AIR PLANTS PULL NUTRIENTS FROM AIR – Green-Thumb Gardener

Tillandsia, commonly called air plants, are epiphytes. As their common name implies, they pull moisture and nutrients from the air. They have no use for soil and any roots they might grow are used for grasping things, not for gathering water. Based on this, they have become very popular indoor plants in the last few years. The decorating possibilities are endless and you can find them sitting on many unique objects and in many non-traditional ‘plant’ positions.

There are over 600 varieties and many natural locations. Tropical tillandsia grow where it is moister and more humid. They usually have greener leaves that may look smooth and somewhat glossy. Xeric tillandsia grow in drier, less humid locations. They often have a white or silvery color with what looks like fuzz covering the leaves. Many types of tillandsia have a life span of 3 to 5 years or more, given appropriate conditions and care.

Their ideal growing conditions usually include temperatures between 50 and 90 degrees Fahrenheit. (Keep away from cold windows and air conditioning vents.) They require a minimum of 3 to 4 hours of bright, indirect light daily. Some seem to be able to do well in artificial indoor lighting. They can be watered by misting or dunking in water that covers the plant (avoid softened water). The frequency of watering depends on the environmental conditions they are in, the type of tillandsia (tropical need more and xeric need less), and the thickness of the leaves (thinner need more frequent watering). No matter which method you use, make sure to invert the plant for a short time after watering to dry so that water does not collect in the crown base. Otherwise, rot will likely set in. It is also important to not set the plant on a soil or moss type base as these retain water and can encourage rot to develop. Tillandsia leaves are covered with specialized tiny scales called trichomes that absorb water and nutrients from the air. They can also help shade the leaves from strong sun. These scales are what often give the leaves fuzzy or dusty looks.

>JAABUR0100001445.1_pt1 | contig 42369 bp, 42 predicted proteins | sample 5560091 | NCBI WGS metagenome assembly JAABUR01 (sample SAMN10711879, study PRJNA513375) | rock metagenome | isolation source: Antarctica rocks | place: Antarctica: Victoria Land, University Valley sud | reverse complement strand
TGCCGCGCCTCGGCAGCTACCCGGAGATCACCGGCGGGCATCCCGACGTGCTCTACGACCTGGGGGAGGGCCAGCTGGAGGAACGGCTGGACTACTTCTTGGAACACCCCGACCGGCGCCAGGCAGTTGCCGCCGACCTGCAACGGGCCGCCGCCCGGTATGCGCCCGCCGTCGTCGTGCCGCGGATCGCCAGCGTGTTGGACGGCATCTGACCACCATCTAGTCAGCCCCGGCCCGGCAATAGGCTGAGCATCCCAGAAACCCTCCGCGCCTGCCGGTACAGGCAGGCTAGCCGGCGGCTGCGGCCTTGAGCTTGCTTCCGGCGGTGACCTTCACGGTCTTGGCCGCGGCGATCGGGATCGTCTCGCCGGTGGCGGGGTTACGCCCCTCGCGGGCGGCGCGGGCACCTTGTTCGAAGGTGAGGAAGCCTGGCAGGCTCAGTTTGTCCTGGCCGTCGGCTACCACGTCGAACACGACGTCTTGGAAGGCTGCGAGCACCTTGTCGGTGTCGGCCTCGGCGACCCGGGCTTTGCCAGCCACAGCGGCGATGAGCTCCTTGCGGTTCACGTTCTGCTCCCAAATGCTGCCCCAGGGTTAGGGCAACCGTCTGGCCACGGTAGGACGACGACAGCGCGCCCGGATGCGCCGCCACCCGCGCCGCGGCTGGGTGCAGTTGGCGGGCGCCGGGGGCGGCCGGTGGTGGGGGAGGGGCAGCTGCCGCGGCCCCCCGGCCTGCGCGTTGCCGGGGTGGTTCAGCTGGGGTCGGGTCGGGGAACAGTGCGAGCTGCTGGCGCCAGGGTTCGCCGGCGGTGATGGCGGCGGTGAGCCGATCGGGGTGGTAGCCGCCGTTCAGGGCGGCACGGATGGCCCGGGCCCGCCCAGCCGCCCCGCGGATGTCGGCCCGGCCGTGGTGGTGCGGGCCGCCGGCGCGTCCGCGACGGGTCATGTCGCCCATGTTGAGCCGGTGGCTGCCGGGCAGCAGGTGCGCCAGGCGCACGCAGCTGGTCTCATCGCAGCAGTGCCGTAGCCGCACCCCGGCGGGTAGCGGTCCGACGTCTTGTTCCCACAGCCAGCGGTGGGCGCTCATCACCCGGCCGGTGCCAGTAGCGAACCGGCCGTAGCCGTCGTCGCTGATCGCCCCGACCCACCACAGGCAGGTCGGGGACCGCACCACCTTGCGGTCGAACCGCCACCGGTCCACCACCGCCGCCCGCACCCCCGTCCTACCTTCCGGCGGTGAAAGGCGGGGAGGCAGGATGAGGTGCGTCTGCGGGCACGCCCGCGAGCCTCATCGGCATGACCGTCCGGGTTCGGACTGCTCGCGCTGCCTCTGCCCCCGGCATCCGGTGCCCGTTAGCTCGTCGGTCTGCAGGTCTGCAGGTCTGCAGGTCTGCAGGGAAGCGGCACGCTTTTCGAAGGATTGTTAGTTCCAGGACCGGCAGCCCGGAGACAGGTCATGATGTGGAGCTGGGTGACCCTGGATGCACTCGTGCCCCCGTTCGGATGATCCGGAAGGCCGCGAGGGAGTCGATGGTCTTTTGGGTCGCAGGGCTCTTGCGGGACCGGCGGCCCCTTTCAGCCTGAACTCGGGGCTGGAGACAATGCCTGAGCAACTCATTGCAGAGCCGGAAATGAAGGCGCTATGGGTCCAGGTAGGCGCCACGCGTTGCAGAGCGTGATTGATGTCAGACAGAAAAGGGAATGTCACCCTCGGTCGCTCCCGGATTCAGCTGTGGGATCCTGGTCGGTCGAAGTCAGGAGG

Fertilize with orchid, bromeliad (plant cousins), or tillandsia fertilizer that is soluble in water that you dunk in. Follow the label instructions. It is important to not overfertilize. It is also best to check that the nitrogen in your fertilizer is not urea nitrogen as tillandsia cannot use this.

Experiment with locations for this interesting, easy to care for plant! See you local, independent garden center for options.

This article is sponsored by McNamara at Sand Point, which has 2 acres of production greenhouses, retail florist and gift shop, as well as retail garden center and wholesale plant business. Contact McNamara by calling 260-747-4131 or visit 4322 DeForest Ave, Ft. Wayne, IN 46809.

The Waynedale News Staff

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